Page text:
Blynk Board Project Guide

Contributors: jimblom
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Blynk Board Overview

You're probably already familiar with the most important Blynk Board component -- the shiny RGB LED -- but there's a whole lot more included with the board. Throughout these projects you'll explore everything the Blynk Board has to offer, but here's a quick overview:

Annotated diagram

Meet the Blynk Board Pins

The Blynk Board interfaces with the outside world using input/ouput (I/O) "pins" -- tiny "fingers" that can either control real-world objects, like motors or LEDs, or read in values from sensors (for example light or position).

Each of the Blynk Board's pins are accessible via the large, metal-encircled holes on the edge of the board. These large holes are designed to interface with alligator clip cables -- a staple interface cable for beginner and advanced electrical engineers alike.

Alligator clips clamped on the Blynk Board

Alligator clips clipped onto the Blynk Board, interfacing it with the physical world.

Each of the Blynk Board alligator-clippable-pins are labeled with white text towards the center of the board. The Blynk Board pins can be broken down into a few categories: general-purpose (GP), analog input, and power output.

General Purpose Input/Output (GPIO) Pins

There are eight "general-purpose" input/output (GPIO) pins. These are the "worker-bees" to the Blynk Board's main processor "queen". You can use them to control outputs -- like LEDs or motors -- or as inputs, gathering data from buttons, switches, encoders, and more.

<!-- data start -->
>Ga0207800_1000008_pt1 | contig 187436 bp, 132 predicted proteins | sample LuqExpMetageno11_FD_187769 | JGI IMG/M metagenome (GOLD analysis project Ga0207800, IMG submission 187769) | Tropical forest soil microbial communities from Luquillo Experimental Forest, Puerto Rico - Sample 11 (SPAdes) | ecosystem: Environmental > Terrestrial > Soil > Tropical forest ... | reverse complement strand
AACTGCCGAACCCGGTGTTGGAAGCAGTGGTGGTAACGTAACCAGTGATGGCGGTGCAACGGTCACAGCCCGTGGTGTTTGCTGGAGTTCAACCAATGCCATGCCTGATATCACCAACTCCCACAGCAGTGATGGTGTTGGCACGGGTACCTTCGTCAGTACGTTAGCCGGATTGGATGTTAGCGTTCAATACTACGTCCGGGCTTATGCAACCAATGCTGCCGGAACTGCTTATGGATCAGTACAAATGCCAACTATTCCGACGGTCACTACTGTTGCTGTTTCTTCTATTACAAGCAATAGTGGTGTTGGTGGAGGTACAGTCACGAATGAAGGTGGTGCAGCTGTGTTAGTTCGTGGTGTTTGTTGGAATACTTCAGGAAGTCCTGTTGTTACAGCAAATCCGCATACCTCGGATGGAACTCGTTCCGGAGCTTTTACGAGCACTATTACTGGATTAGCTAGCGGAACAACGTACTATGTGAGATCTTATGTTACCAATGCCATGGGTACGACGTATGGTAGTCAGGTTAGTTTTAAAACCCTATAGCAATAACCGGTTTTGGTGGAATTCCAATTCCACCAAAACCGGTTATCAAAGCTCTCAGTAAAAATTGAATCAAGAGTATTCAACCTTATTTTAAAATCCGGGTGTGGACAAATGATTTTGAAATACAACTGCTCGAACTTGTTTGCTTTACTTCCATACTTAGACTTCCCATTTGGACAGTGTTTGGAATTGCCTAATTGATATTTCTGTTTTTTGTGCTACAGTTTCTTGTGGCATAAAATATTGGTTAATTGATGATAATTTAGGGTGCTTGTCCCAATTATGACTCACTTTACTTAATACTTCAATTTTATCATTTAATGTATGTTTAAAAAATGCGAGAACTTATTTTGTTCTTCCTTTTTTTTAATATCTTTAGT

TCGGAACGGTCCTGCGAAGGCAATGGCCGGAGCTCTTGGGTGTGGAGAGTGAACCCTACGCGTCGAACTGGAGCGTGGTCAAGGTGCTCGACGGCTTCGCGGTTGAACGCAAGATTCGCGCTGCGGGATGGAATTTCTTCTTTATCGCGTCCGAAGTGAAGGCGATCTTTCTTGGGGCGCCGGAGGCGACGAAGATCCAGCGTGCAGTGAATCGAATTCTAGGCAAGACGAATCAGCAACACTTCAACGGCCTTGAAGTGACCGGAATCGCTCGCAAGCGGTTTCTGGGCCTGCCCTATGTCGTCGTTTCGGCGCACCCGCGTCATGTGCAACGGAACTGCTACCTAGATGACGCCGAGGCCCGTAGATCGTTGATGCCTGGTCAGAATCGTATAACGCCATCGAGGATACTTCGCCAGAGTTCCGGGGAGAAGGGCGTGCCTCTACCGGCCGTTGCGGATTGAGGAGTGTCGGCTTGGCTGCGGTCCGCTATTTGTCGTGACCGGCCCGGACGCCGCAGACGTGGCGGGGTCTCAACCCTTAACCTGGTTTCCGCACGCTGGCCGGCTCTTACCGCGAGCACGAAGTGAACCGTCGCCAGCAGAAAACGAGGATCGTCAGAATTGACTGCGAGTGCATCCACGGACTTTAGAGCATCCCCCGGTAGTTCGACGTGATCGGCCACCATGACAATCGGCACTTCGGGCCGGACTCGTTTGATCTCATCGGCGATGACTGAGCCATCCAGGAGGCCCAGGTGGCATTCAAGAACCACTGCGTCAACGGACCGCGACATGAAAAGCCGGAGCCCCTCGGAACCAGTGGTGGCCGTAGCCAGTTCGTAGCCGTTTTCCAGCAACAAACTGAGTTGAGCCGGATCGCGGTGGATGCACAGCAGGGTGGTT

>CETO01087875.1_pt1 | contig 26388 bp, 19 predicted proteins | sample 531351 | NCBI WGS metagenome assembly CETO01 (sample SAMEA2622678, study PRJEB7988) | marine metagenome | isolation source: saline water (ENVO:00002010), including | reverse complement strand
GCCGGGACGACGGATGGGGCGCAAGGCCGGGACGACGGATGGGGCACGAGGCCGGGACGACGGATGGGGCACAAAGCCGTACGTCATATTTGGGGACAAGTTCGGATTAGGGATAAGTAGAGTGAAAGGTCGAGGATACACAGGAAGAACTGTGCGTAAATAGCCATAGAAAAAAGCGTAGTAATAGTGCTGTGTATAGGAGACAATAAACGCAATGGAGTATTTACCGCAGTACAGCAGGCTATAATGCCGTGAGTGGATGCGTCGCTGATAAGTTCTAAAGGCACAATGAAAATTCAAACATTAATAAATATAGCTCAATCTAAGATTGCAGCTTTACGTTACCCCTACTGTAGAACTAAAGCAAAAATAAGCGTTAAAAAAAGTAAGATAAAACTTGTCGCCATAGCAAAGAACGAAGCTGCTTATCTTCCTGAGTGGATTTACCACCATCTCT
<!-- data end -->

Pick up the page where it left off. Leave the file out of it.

Pin LabelNotes
12Input or PWM-capable output.
13Input or PWM-capable output.
15Input or PWM-capable output (pull-down resistor).
16Input (internal pull-down resistor).
0Input; connected to on-board button.
5Output; connected to on-board LED.

We recommend against using the RX and TX pins unless you really need them, but the rest are free for interfacing with the rest of the world as you desire!

Analog Input (ADC) Pin

A very special pin labeled "ADC" sports the Blynk Board's analog-to-digital converter (ADC). This pin translates analog voltages to the digital 1's and 0's a computer can understand.

Blynk Board ADC input

This pin is mostly used to read the values of real-world sensors -- you can connect it to light sensors, motion sensors, flex sensors, and all sorts of other physical-world-sensing electronic components.

Power Outputs

In addition to the Blynk Board's I/O pins, the power rails are also broken out to alligator-clip pins. These are the pins labeled "VIN", "3.3V", and "GND".

Blynk Board power outputs

You'll get very accustomed to using these pins -- especially the ground pin. They have all sorts of uses -- ranging from powering motors to providing a reference voltage for a potentiometer.